| The South-American palm species Acrocomia aculeata has great potential as a sustainable source for vegetable oils and provides economic opportunities for both smallholders and investors on less fertile crop- and grassland in sub-/tropical regions with limited rainfall. Past years’ research has made the plant ready for commercialisation. Now, pilot projects are needed to demonstrate its viability. Secure supply of sustainably produced agricultural products is a major challenge of the 21st century, in particular with regard to vegetable oils.
Old Crop with New Potential
The fruit of the Acrocomia palm.
| Acrocomia aculeata is a thorny palm species native to South America and distributed in the tropics and subtropics from Mexico to Argentina. It reachesa height between eight and twelve metres. Few relevant pests or pathogens are known. In contrast to Elaeis guineensis the genus Acrocomia shows high plasticity with regard to environmental conditions. Acrocomia species occur in temperate and tropical regions and thrive under annual precipitation from 1,000 to 2,500 millimetres. For a short time, even freezing (–5 °C) is tolerated. Acrocomia palms can tolerate ﬁre and prolonged drought up to six months. Excluding water logging, Acrocomia grows on a diversity of soils, where high amounts of sand and organic matter are preferred, and it has been also cultivated on nutrient-poor sandy soils. The plant has manifold traditional uses for food specialties, animal feed, ﬁbre or medicine. But its main products, oils from fruit pulp and kernel, may boost its importance as an economically viable alternative to Elaeis guineensis that does not compete with rainforest or fertile land.
Sustainable Oil Crop
In addition to its low costs, the oil palm Elaeis guineensis is favoured for its high contents of lauric acid in kernel oil used in foods and cosmetics and its low contents of polyunsaturated fatty acids in palm oil (= pulp oil), respectively. The Table above compares relevant fatty acid (FA) contents of pulp and kernel oils of both Acrocomia and Elaeis. By evidence, Acrocomia oils already meet a similar composition, and including genetic variation and improvement, Acrocomia is fully suitable to substitute Elaeis oils by quality. However, because the site requirements of Acrocomia differ from those of the African oil palm, Acrocomia has the
potential for a sustainable expansion of plant oil production area. In addition, storage stability of Acrocomia fruits is much higher than that of Elaeis fruits. This allows for decentralised production and storage. Its proven processing technology is comparably simple and already cost-efﬁcient at a scale of 5,000 metric tons (MT) of fruits per year. This corresponds to a plantation area of about 250 hectares (ha), as an average yield of 20 MT of fruits per hectare and year can be expected from the ﬁfth year after planting. The Figure below illustrates the processing steps and typical fractionation of Acrocomia fruits, important uses of the products and the resulting revenues for each fraction. Market values are based on experiences in Paraguay and comparable commodities.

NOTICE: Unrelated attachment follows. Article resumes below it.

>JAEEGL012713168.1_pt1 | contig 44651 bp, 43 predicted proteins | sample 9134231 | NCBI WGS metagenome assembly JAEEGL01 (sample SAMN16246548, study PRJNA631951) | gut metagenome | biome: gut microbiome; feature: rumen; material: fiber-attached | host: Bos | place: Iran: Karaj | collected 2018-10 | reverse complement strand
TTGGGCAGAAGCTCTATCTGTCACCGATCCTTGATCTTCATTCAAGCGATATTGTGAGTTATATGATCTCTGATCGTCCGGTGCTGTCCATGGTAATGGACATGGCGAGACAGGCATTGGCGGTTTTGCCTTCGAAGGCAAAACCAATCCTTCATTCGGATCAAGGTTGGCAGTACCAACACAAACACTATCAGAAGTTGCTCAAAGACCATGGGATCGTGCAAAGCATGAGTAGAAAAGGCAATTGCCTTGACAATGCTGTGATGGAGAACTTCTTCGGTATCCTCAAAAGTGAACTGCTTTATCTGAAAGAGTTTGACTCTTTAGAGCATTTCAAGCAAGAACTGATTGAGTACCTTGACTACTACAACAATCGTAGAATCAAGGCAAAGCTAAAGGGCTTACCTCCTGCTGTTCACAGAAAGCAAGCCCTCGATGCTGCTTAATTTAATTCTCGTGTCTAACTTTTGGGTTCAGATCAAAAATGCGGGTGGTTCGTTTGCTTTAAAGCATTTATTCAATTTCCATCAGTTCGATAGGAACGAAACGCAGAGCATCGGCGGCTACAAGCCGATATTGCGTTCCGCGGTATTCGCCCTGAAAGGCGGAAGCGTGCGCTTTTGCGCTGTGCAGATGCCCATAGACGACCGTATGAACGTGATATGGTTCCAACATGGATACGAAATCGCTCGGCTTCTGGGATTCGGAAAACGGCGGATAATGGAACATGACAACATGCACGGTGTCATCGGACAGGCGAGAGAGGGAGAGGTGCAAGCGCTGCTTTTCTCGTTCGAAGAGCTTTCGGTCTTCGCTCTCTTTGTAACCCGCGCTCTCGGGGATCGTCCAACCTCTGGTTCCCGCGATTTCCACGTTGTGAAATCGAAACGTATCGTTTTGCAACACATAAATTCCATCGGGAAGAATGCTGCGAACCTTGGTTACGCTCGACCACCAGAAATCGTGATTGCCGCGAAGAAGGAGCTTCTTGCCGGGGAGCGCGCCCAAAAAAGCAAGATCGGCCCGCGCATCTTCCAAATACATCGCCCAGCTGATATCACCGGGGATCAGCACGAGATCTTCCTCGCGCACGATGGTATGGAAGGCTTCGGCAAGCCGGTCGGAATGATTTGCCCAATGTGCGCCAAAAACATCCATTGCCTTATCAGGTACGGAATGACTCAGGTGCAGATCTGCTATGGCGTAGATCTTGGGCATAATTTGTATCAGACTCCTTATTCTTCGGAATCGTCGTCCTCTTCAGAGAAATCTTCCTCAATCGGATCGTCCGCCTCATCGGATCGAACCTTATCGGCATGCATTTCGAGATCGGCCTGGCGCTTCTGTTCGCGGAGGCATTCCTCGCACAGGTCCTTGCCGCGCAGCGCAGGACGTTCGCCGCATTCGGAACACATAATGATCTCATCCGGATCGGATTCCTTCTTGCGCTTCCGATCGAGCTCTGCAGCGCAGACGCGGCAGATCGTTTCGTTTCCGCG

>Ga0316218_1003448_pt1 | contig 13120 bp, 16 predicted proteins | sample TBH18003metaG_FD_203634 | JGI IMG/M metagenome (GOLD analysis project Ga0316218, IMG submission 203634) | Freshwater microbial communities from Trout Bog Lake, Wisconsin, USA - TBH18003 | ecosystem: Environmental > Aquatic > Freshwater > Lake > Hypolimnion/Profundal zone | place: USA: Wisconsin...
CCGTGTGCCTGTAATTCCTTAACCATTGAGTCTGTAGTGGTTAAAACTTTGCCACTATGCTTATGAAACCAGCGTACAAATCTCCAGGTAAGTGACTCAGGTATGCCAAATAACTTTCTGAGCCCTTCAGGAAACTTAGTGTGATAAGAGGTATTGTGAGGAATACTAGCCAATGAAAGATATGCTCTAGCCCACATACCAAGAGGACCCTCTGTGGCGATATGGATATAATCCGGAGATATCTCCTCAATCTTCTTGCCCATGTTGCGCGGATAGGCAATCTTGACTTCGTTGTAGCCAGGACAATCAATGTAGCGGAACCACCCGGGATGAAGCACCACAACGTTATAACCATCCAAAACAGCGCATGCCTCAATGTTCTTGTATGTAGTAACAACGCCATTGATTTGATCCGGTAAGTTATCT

With a total annual yield of more than 2.5 metric tons (MT) of oil per hectare and a range of valuable by-products Acrocomia is also economically interesting. For all products derived from the Acrocomia oil palm there are existing local or international markets. Most of these markets promise future growth and Acrocomia’s product diversity entails risk diversiﬁcation. These are important characteristics for investors. But its small-scale viability also makes Acrocomia a promising opportunity for smallholders. In many tropical and subtropical regions large areas are cultiated with few crops in capital-intensive monocultures with disputable ecological and long-term economic sustainability. Product diversity is not established in industrial production as a rule. In contrast, smallholders frequently cultivate native plants that are rarely grown in large scales due to lack of domestication or standardisation. Acrocomia can even be grown in mixed cultures and processed in small quantities. This allows for its production in small-structured, perennial and capitalextensive cropping systems that improve participation of small farms in rural development. In addition, Acrocomia is a proﬁtable crop for the less fertile soils of a farm and can thus contribute to improving land use efﬁciency. If established on degraded land, the plant may also serve as a carbon sink and enrich the soil with organic matter during its long productive lifetime of 60 to 70 years. In summary, Acrocomia can help diversify income sources of smallholders as well as the portfolio of global plant oil production. There is only one disadvantage: a temporal gap between investment and proﬁts. It takes ﬁve or six years until ﬁrst harvest, and even small processing facilities need capital. While the years without harvest can be bridged by alley cropping, e.g. with camelina, groundnut, castor or cassava, a commitment of investors or ﬁnancial tools for cooperatives are desirable for the establishment of Acrocomia factories.
- Jens Poetsch,PlanetRenew GmbH,Tübingen, Germany
- Daniela Haupenthal, Universidad Católica del Paraguay,Campus Itapúa, Hohenau, Paraguay
- Iris Lewandowski, Dieter Oberländer and Thomas Hilger, University of Hohenheim,Stuttgart, Germany
- ↑ 1.0 1.1 FAO, 1986
- ↑ Martin, 1976
- ↑ Teixeira, 1996
- ↑ Bohn, 2009